In total, 9.3 percent of e-commerce sales came from the search function on shopping sites, compared to 6.6 percent a year earlier. Of those who bought products through on-site search in the third quarter, the average order size per online buyer grew to $126 from $100 in the same period last year.
Search engines are particularly important because most online consumers still don't know exactly what they want when surfing for products online, said Patti Freeman Evans, a JupiterResearch e-commerce analyst. "On-site search presents a tremendous opportunity to influence purchasing decisions," she said.
Freeman added that retailers can also use their sites to highlight items that are high margin, overstocked, or close to out of stock. She said that many large marketers have a site similar to Macys.com's "We Recommend" section, which gives marketers the opportunity for premium placements on their on-site search pages.
The report says that marketers should also be aware that consumers shop in different ways. "Marketers need to understand how consumers use [retailers'] on-site search engines," said Richard Fleck, DoubleClick strategic services manager. There are searchers who are actively searching for specific products, and others who are simply browsing--waiting for something to catch their attention.
Jupiter's Freeman added that some active searchers don't do a lot of research ahead of time, while others plan their shopping strategies very carefully, visiting product pages an average of 2.5 times before making a decision.
Fleck said that marketers should react to the different consumers in a similar manner: through a call to action that leads them down a certain purchasing path.
Freeman said that online retail marketing should always be proactive, but there should be a specific call to action for different demonstrated behaviors. To achieve best results, Freeman said retailers need to deploy sophisticated tracking tools to aid marketers to that end. Behavioral targeting, for example, is something several retailers are looking into, she said.
Other e-commerce report data said that shoppers are spending 10 percent less time on commerce sites during their shopping sessions. Third-quarter 2004 data said users spent 4.4 minutes at each site compared to 4.9 minutes a year earlier, and far less time on each page--29 seconds in 2004 versus 43 in 2003. Users are also viewing more pages during each site visit--10.3 pages versus 7.7 year-over-year.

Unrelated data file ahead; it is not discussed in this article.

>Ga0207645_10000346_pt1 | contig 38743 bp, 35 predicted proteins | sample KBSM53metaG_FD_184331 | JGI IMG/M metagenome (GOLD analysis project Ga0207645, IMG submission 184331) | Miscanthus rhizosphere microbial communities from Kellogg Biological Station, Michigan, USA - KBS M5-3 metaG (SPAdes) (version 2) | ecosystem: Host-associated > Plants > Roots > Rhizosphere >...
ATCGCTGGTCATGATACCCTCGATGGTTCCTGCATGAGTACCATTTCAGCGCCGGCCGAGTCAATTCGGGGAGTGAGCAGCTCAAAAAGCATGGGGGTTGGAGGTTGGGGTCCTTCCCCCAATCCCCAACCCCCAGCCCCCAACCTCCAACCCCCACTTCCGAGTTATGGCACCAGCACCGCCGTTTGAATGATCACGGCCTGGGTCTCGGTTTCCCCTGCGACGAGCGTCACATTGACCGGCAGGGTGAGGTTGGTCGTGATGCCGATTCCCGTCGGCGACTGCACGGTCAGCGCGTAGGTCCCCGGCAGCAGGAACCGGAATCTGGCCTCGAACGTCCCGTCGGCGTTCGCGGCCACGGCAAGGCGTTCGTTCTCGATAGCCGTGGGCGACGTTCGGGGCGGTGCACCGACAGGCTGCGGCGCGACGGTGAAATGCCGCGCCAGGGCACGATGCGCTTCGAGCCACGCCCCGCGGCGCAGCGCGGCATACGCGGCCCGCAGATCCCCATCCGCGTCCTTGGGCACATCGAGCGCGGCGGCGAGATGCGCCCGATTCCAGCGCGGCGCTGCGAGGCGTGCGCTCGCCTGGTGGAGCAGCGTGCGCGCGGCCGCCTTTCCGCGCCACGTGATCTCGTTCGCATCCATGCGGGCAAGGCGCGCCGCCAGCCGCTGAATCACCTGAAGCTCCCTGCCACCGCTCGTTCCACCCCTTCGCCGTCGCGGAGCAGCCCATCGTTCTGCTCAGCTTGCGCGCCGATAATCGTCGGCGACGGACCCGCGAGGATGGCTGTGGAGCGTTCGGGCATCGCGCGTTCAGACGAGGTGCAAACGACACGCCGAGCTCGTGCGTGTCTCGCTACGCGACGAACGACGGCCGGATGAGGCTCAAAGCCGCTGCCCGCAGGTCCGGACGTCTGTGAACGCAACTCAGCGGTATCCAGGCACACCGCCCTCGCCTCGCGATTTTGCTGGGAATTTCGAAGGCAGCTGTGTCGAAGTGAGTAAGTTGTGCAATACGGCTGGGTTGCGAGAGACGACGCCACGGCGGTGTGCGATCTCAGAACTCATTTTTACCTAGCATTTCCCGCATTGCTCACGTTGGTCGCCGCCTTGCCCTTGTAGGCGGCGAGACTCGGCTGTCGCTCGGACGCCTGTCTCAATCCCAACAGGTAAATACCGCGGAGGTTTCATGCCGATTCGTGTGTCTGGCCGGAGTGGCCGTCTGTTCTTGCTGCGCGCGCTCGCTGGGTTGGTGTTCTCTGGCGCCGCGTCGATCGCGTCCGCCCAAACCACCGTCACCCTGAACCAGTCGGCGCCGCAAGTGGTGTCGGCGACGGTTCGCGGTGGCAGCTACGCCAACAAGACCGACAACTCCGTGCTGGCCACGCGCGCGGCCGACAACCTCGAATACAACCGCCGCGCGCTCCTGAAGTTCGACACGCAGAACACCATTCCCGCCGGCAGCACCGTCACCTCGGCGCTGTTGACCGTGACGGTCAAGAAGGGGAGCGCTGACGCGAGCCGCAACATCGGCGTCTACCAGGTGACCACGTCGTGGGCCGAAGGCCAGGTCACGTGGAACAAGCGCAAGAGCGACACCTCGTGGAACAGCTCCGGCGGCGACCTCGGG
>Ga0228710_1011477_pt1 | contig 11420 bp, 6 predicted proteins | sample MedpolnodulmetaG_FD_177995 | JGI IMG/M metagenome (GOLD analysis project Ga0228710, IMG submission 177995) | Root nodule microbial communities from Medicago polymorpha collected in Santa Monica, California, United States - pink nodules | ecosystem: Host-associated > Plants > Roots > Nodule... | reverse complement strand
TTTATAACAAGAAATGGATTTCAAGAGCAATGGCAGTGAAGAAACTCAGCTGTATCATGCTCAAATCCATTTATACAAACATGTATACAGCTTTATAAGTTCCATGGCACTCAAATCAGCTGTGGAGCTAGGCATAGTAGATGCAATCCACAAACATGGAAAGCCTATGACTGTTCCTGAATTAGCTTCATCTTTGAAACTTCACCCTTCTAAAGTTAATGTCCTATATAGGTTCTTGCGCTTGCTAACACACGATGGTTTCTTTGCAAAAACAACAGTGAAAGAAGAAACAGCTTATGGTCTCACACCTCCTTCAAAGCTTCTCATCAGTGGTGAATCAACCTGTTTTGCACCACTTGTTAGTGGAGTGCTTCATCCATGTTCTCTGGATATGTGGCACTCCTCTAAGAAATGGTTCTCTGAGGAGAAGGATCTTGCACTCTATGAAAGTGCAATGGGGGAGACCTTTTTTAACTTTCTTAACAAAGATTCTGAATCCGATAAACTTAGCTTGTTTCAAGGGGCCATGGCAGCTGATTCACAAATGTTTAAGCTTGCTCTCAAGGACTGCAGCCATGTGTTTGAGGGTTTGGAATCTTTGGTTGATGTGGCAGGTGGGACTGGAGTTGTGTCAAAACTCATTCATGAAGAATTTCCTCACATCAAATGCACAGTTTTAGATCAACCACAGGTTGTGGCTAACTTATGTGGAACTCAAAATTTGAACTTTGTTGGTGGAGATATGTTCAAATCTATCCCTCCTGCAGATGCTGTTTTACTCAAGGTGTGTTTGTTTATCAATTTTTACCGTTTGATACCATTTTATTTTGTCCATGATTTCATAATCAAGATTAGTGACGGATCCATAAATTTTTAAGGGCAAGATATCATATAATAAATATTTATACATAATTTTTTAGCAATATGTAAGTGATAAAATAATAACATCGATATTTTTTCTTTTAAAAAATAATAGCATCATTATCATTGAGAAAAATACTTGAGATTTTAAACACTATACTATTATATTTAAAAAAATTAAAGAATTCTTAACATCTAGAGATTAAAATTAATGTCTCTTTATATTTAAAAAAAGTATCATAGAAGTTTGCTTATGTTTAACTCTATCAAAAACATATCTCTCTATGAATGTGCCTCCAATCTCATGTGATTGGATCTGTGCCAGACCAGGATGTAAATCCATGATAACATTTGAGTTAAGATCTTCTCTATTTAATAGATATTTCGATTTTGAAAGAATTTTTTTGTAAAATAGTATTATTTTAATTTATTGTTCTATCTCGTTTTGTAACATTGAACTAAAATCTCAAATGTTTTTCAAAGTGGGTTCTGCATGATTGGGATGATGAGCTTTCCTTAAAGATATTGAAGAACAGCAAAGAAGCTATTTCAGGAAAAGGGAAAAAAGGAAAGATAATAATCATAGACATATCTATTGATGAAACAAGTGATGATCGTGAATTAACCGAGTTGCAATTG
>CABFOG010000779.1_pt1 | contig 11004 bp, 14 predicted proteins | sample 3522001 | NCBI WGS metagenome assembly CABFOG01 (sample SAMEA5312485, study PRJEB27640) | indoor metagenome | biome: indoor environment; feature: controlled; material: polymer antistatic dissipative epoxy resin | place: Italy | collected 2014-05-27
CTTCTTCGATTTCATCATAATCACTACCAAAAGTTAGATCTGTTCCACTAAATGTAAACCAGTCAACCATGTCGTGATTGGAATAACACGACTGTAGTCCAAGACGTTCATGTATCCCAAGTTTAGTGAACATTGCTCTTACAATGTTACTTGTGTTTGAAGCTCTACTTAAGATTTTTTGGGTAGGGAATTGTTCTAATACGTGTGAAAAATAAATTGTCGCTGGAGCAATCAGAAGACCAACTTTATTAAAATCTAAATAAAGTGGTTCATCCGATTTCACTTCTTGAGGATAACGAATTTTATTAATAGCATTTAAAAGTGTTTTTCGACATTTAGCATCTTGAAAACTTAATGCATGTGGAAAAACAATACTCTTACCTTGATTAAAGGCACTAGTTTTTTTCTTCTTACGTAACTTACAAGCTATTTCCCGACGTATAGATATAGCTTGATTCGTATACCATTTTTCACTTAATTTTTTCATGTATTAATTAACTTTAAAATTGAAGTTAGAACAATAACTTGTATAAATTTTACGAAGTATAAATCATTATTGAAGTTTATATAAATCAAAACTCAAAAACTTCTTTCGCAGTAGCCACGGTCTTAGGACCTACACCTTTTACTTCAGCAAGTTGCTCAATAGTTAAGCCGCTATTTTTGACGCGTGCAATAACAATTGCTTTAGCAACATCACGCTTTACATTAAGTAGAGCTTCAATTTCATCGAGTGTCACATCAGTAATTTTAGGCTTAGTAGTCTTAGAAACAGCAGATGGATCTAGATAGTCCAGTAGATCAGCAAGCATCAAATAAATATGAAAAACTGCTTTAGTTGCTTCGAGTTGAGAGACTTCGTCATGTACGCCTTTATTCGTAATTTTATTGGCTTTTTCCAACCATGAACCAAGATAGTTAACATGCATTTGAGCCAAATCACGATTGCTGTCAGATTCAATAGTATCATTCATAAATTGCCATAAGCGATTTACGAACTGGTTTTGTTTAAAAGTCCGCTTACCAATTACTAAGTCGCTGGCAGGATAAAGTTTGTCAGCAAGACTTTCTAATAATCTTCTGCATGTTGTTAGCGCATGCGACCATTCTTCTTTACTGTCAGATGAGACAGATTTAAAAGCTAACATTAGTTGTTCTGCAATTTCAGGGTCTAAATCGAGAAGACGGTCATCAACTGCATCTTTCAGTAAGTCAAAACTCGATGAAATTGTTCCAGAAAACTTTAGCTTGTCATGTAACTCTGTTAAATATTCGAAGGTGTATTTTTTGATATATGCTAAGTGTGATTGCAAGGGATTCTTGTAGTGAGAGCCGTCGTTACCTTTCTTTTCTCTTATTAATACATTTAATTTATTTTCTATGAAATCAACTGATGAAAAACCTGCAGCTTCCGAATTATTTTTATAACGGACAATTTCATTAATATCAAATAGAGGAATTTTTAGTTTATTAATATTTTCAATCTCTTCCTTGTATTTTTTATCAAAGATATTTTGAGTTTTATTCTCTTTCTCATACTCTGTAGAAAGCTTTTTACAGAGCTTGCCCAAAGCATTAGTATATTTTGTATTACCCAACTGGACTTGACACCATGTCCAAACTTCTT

Those results jibe with a report of the Online Publishers Association released earlier this week, showing that consumers are spending a smaller proportion of their online time at commerce sites (See MDN, "OPA: Users Spending More Time At Entertainment And News Sites" Nov. 2).
It is unclear how much of that change can be attributed to increased broadband adoption; Nielsen//NetRatings reported in July that broadband usage surpassed dial-up among Internet users. DoubleClick said the report did not differentiate between dial-up and broadband users.
The trend report shows that shopping cart abandonment continues to grow. Of those who initially add something to their carts, 57 percent abandon the carts without making a purchase--up from 53 percent a year ago. However, once shoppers start the checkout process, more are going through with the purchase. Checkout conversion increased to 63 percent in the third quarter--up from 59 percent in same period a year ago.
The data for the report comes from DoubleClick's SiteAdvance, a hosted Web site measurement and analysis product for online marketers. The results are based on hundreds of millions of unique visitors, tens of millions of online shopping carts, and over $1 billion in total e-commerce sales. DoubleClick began collecting and compiling this data in second quarter 2003.